Double Bunny

The Double Bunny fly by Scott Sanchez is a ground breaking streamer pattern. It is tied as a baitfish imitation, and capitalizes on the incredible action of bunny. The fly looks cool before you get it wet, and even cooler in the water. It is easy to understand how successful it is when you see the action of the fly. I found an article Scott wrote on it’s origin, and it is included below. Keep reading for the properties of bunny that make it good for flies but even better for Buggs!

“The idea for the Double Bunny came to me almost 20 years ago while on a fishing trip to Belize. John Hanlon and I were trying to catch some barracuda that were not being cooperative. The two flies that ended up working the best were a Kiwi Muddler and a FisHair Cuda Fly. What could happen, I wondered, if I put together the pulsating action of rabbit fur and the undulation motion of a ‘cuda fly?

I didn’t have the necessary materials to tie the fly on that trip, so it had to wait until I was home. Some months later, while fishing my home waters of Jackson, I watched a large trout chase a smaller fish on the end of my line. The idea of the “super barracuda” fly came back to me. That night the first Double Bunny popped out of my vise.

The first time I fished the new fly, the lake trout and cutthroats in the Snake river below Jackson Lake were chasing it harder than a politician looking for Florida votes. I’ve used it successfully ever since. It’s a great fly for finding and catching large fish. So far it has subdued more than 30 species ranging from cutthroats to tarpon – even a catch-and-release fly-rod record channel catfish.”

Scott then explains that the 1992, 1993, and 1994 Jackson Hole One-Fly competitions were won on Double Bunny variations. There is an interesting twist to this story. From the Jackson Hole One Fly website, “In 1994, the Double Bunny was victorious again. Carter Andrews, who had tied the “Son of Bunny” for 1993 winner Walter Ungermann, was the angler who fished it to perfection. Carter set a record for the most points ever scored in One Fly history. Carter fished the fly deep, with amazing results on the South Fork river on Saturday. He racked up more than 900 points, and followed on Sunday with 500 points to cinch the title of “Top Rod.”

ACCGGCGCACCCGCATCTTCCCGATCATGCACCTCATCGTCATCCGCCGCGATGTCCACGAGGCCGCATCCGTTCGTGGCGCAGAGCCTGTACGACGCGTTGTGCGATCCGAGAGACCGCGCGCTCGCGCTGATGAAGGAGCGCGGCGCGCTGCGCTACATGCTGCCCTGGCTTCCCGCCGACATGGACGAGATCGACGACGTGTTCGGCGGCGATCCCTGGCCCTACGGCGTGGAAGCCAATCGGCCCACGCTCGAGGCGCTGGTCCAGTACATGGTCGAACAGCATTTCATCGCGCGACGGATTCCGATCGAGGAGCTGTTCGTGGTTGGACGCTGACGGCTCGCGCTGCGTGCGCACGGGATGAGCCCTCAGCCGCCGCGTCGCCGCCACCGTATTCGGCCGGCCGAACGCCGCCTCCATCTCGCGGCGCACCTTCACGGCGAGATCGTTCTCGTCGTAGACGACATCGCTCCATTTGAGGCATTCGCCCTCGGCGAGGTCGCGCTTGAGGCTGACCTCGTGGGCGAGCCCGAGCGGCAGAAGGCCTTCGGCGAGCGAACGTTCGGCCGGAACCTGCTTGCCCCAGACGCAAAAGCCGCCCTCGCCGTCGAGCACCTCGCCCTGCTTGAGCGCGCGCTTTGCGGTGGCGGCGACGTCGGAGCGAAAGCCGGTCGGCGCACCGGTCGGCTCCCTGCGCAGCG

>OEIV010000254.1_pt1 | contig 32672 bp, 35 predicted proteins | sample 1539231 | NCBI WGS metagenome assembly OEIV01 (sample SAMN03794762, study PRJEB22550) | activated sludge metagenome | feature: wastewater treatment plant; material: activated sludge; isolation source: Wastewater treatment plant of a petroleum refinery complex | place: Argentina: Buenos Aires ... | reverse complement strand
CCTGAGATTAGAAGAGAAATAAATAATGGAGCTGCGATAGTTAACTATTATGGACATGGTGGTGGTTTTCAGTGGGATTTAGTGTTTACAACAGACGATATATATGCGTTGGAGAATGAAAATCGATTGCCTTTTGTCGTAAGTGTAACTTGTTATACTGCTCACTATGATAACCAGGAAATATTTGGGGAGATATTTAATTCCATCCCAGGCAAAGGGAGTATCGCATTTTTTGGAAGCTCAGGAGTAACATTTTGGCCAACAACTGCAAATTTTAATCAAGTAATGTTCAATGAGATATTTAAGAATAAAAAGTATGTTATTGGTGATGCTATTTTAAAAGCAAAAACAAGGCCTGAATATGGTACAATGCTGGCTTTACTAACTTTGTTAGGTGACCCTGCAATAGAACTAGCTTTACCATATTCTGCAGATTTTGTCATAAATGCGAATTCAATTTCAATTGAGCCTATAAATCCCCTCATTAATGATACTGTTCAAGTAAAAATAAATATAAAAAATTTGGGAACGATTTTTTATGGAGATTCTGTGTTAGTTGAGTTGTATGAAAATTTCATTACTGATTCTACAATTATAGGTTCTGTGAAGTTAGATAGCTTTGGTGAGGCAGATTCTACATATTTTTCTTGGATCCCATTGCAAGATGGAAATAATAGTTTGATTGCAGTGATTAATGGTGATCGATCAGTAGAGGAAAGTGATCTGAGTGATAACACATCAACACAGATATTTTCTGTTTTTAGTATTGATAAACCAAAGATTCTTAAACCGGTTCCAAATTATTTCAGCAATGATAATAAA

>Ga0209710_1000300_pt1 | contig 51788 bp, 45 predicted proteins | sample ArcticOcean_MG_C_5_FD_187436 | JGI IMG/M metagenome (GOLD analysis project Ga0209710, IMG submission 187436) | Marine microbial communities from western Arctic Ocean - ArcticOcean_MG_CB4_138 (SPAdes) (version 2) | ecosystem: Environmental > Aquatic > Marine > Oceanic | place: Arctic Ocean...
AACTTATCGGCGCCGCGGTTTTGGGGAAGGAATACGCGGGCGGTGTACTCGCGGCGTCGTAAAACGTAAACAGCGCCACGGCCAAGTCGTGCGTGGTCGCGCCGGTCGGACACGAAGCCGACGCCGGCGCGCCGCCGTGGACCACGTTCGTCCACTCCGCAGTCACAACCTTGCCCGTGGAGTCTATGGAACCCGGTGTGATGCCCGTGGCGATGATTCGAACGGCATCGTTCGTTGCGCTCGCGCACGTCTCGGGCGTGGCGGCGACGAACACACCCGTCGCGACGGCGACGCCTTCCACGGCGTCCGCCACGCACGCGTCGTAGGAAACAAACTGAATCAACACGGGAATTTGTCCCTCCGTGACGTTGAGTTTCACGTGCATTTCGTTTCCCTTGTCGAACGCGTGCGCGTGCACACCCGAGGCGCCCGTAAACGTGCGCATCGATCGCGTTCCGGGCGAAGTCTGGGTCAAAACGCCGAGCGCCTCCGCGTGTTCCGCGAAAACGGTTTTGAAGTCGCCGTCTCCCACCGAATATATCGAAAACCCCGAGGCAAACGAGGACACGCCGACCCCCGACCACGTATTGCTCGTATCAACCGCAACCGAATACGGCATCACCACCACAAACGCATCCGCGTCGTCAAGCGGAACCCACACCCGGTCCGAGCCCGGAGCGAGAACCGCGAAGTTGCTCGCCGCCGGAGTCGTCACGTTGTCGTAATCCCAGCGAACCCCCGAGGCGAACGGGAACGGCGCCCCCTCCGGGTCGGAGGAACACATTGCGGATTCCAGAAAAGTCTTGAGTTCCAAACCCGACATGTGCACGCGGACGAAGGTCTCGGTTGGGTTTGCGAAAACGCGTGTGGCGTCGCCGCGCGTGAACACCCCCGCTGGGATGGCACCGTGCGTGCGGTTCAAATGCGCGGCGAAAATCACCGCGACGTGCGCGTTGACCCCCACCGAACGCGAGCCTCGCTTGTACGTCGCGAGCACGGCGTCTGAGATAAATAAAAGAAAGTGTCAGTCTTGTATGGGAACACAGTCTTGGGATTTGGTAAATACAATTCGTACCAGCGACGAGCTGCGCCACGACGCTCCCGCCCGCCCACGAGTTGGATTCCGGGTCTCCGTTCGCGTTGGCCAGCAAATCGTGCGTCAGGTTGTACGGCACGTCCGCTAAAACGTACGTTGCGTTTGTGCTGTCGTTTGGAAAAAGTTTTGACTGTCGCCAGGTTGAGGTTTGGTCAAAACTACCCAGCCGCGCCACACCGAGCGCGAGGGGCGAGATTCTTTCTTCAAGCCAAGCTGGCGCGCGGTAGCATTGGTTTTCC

Here comes the twist… After an unprecedented three year run, “Changes in the One Fly’s 1995 rules limit the hook size to an 8 and length to 3x. The Double Bunny will not disappear, it will just be more challenging.” And from the 1995 page of the website, “The 10th Anniversary of the Jackson Hole One Fly celebration was highlighted by speculation over which fly would emerge the winner after the three-year reign of the Double Bunny. Though the Bunny was not technically banned the largest allowable hook size would be a number 8 with a 3X shank which essentially removed big streamer patterns form the competitive picture.”

Banned, You Say?
Banned indeed from the most famous Fly Fishing Competition in the US, but perfect for Buggs Fishing Lures! Here’s the rest of the story for bunny flies and lures. The action of bunny is best when it is wet, soaked all the way through. This makes it difficult to fly fish a Double Bunny. I experienced it first hand as I tied on a 4″ black version bass fishing a few years ago. I was in my kayak, and trying to double haul the soaking wet fly was a chore!

This issue disappears when you fish a Buggs Fishing Lure, all of which incorporate bunny. The extra weight is no burden when fishing bunny on a lure. You take advantage of all the unique properties with none of the drawbacks. And Buggs haven’t been banned…yet!

I hope you enjoyed the story of the Double Bunny. I encourage you to pick up a few Buggs and experience it first hand. You can also tie a Bugg or Fly using bunny. There are dozens of colors, and it can be utilized to create imitations of almost anything but a dry fly.